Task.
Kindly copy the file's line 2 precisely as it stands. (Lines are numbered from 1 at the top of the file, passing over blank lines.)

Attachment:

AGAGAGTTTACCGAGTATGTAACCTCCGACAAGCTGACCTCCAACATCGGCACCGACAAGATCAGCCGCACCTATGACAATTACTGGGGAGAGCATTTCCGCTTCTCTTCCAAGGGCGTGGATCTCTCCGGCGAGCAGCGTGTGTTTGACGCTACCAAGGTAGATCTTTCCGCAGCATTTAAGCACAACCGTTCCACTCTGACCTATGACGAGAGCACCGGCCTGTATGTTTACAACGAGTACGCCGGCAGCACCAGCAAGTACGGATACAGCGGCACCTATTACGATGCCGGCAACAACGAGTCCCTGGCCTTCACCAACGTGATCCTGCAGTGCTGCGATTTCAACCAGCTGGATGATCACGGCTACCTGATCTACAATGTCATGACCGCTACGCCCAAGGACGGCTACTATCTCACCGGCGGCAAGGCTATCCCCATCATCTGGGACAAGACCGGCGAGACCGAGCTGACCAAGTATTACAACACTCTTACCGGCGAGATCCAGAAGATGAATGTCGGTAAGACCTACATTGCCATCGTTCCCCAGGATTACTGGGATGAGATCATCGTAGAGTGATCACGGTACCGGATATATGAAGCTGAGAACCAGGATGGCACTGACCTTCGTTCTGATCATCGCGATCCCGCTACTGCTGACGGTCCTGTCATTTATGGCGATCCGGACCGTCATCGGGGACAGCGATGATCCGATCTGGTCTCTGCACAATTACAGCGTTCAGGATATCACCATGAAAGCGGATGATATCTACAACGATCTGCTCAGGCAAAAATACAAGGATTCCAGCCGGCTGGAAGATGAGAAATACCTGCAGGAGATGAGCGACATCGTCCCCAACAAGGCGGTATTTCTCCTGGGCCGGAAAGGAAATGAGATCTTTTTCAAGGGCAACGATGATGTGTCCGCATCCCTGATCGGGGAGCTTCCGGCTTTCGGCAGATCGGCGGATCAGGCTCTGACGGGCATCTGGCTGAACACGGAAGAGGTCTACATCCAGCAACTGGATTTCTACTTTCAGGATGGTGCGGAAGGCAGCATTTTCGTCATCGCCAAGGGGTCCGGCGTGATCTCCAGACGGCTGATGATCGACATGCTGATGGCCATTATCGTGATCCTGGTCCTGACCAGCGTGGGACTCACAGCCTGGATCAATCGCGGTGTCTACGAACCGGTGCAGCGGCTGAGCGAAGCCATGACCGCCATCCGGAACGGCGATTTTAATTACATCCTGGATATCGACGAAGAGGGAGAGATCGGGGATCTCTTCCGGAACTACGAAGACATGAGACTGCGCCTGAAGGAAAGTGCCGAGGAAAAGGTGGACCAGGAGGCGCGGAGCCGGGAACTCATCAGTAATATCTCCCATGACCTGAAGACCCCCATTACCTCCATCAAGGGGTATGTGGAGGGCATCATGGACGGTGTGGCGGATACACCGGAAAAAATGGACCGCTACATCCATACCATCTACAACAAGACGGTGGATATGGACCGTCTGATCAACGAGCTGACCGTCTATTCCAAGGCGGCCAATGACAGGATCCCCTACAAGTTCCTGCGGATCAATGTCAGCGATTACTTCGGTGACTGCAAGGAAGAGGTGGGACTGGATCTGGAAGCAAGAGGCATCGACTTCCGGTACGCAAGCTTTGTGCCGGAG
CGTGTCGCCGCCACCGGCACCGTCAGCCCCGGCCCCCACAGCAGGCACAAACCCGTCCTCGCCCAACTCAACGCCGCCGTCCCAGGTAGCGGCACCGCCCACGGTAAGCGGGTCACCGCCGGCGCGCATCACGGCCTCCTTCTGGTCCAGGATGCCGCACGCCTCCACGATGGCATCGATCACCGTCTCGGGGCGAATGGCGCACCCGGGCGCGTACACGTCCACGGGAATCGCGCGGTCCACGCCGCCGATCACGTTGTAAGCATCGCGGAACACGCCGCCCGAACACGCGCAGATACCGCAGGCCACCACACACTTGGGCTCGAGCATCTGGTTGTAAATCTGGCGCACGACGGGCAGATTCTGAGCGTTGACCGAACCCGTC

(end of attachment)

CGTGTCGCCGCCACCGGCACCGTCAGCCCCGGCCCCCACAGCAGGCACAAACCCGTCCTCGCCCAACTCAACGCCGCCGTCCCAGGTAGCGGCACCGCCCACGGTAAGCGGGTCACCGCCGGCGCGCATCACGGCCTCCTTCTGGTCCAGGATGCCGCACGCCTCCACGATGGCATCGATCACCGTCTCGGGGCGAATGGCGCACCCGGGCGCGTACACGTCCACGGGAATCGCGCGGTCCACGCCGCCGATCACGTTGTAAGCATCGCGGAACACGCCGCCCGAACACGCGCAGATACCGCAGGCCACCACACACTTGGGCTCGAGCATCTGGTTGTAAATCTGGCGCACGACGGGCAGATTCTGAGCGTTGACCGAACCCGTC